Federal Bill Would Make Grocery Labels Simpler, Clearer, and More Informative WASHINGTON, D.C. -- Consumers Union, the advocacy division of Consumer Reports, today announced its support for the Food Labeling Modernization Act of 2018, federal legislation that would make it easier for consumers to make informed, healthy choices about the packaged groceries they buy, eat, and serve their families. The bill also would crack down on several types of marketing claims on food labels that can be confusing or misleading, including by making consumers think certain foods are more nutritious or more sustainably produced than they actually are. William Wallace, Senior Policy Analyst for Consumers Union, said, “Food labeling should be simple, clear, and meaningful for consumers, and shouldn’t mislead them. Yet, all too often, consumers face confusing, complex labels when grocery shopping—making it more difficult for them to quickly compare products and know if the food they might want to buy really is healthy. “Consumers should be able to quickly compare food packages and make informed, healthy choices for themselves and their families. We urge all members of Congress to support the Food Labeling Modernization Act and pass these strong reforms to nutrition labeling rules.” The bill, introduced by Sen. Richard Blumenthal (D-CT), Sen. Edward J. Markey (D-MA), Sen. Sheldon Whitehouse (D-RI), Rep. Frank Pallone, Jr., (D-NJ), and Rep. Rosa DeLauro (D-CT), includes as its centerpiece the establishment of a single, standard, front-of-package nutrition labeling system for packaged foods, which would be required to clearly distinguish between healthy and unhealthy nutrients. This system could include a stop-light, points, stars, or another common signaling system to scale foods according to their overall health value, as well as warning symbols for excessive amounts of saturated or trans fats, sodium, added sugars, or other nutrients associated with health concerns. The bill also targets specific misleading marketing claims, such as labels improperly indicating a food is “healthy,” “natural,” or “whole grain.” It enhances disclosure for a variety of ingredients important to consumers' health, and improves labeling for phosphorus, caffeine, and sesame. Consumers Union endorsed previous versions of the Food Labeling Modernization Act legislation in 2013 and 2015, and separately has urged the Food and Drug Administration (FDA) to finalize new protections for consumers to improve the Nutrition Facts panel.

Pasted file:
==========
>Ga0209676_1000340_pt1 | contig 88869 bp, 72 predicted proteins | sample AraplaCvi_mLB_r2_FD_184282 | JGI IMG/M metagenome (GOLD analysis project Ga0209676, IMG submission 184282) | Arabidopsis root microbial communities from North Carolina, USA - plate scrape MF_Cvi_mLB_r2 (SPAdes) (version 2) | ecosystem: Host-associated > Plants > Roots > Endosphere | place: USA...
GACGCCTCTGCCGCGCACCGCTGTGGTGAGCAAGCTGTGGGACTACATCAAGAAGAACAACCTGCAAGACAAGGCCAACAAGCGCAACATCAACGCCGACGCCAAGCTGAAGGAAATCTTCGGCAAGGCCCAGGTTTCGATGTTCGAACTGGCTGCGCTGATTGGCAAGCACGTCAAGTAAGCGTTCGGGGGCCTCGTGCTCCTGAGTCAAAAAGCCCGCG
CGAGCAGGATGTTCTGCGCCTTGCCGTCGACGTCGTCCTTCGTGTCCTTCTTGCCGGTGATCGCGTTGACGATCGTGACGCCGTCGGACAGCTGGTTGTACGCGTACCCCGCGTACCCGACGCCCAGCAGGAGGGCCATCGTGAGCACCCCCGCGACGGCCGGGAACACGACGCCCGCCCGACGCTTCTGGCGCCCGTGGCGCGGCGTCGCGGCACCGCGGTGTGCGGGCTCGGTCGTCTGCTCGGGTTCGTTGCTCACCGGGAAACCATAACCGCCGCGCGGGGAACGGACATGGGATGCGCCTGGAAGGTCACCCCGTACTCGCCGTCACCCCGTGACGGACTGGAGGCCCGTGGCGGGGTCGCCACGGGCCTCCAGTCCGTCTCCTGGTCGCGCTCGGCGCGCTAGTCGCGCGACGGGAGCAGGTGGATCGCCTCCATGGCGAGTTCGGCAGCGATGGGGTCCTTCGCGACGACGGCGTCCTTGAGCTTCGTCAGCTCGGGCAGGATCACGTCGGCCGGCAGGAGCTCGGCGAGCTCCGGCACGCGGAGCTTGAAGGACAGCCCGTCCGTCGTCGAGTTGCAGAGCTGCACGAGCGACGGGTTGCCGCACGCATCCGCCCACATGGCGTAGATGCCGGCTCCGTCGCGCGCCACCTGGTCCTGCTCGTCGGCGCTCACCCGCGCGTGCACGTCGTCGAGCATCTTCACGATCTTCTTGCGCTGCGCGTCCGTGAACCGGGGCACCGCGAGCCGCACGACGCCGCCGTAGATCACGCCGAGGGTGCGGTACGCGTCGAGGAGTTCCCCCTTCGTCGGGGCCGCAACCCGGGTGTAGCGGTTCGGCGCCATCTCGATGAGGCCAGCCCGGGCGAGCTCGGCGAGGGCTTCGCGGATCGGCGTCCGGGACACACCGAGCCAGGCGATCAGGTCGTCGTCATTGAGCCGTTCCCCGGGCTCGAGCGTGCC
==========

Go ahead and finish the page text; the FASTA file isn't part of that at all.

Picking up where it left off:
Farm Bureau Statement on 2018 Farm Bill

WASHINGTON, April 12, 2018 – The following statement on today’s release of the 2018 Farm Bill by the House Agriculture Committee may be attributed to American Farm Bureau Federation President Zippy Duvall: “Today’s release by House Agriculture Committee Chairman Mike Conaway of the Agriculture and Nutrition Act of 2018 (H.R. 2) assures America’s farmers and ranchers that congressional agriculture leaders recognize the economic challenges our producers face. “Farm Bureau is pleased to see meaningful adjustments to the current farm bill’s provisions for dairy and the Agriculture Risk Coverage program, as well as new provisions for cotton farmers included in the commodity title. We also appreciate improvements proposed for federal crop insurance. There are additional provisions aimed at improving conservation programs, the specialty crops program and research and rural development programs that will benefit our members across the nation. “The House Agriculture Committee’s proposed 2018 farm bill shows the committee is aware of a farm economy teetering on a knife’s edge. The legislation released today will assist farmers and ranchers battered by commodity prices that often do not cover the costs of production. This is one step to bring certainty to our farmers when we face challenges from many different directions. There are still details to be worked out, and we stand ready to work closely with leadership and members of the committee to move forward. We urge Congress to complete a new farm bill soon that promotes food security, a strong farm economy and the thousands of jobs that are supported by America’s agricultural productivity.”